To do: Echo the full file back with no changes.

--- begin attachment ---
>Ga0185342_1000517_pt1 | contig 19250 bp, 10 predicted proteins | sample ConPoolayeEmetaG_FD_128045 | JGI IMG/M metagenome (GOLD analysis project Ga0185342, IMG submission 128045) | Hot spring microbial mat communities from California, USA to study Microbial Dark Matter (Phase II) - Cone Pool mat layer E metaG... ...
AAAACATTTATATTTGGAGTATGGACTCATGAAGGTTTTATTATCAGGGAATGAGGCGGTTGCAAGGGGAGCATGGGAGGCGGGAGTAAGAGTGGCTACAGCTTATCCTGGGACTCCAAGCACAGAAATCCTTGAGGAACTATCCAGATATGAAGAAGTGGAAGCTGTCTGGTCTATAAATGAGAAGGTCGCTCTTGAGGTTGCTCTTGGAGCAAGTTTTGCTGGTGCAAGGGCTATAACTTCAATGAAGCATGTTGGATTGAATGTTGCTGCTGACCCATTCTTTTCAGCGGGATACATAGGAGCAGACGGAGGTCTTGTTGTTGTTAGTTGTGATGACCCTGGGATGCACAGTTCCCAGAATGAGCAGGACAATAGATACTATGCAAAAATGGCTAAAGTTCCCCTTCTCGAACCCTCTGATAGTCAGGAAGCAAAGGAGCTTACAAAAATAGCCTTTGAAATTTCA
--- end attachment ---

>Ga0185342_1000517_pt1 | contig 19250 bp, 10 predicted proteins | sample ConPoolayeEmetaG_FD_128045 | JGI IMG/M metagenome (GOLD analysis project Ga0185342, IMG submission 128045) | Hot spring microbial mat communities from California, USA to study Microbial Dark Matter (Phase II) - Cone Pool mat layer E metaG... ...
AAAACATTTATATTTGGAGTATGGACTCATGAAGGTTTTATTATCAGGGAATGAGGCGGTTGCAAGGGGAGCATGGGAGGCGGGAGTAAGAGTGGCTACAGCTTATCCTGGGACTCCAAGCACAGAAATCCTTGAGGAACTATCCAGATATGAAGAAGTGGAAGCTGTCTGGTCTATAAATGAGAAGGTCGCTCTTGAGGTTGCTCTTGGAGCAAGTTTTGCTGGTGCAAGGGCTATAACTTCAATGAAGCATGTTGGATTGAATGTTGCTGCTGACCCATTCTTTTCAGCGGGATACATAGGAGCAGACGGAGGTCTTGTTGTTGTTAGTTGTGATGACCCTGGGATGCACAGTTCCCAGAATGAGCAGGACAATAGATACTATGCAAAAATGGCTAAAGTTCCCCTTCTCGAACCCTCTGATAGTCAGGAAGCAAAGGAGCTTACAAAAATAGCCTTTGAAATTTCA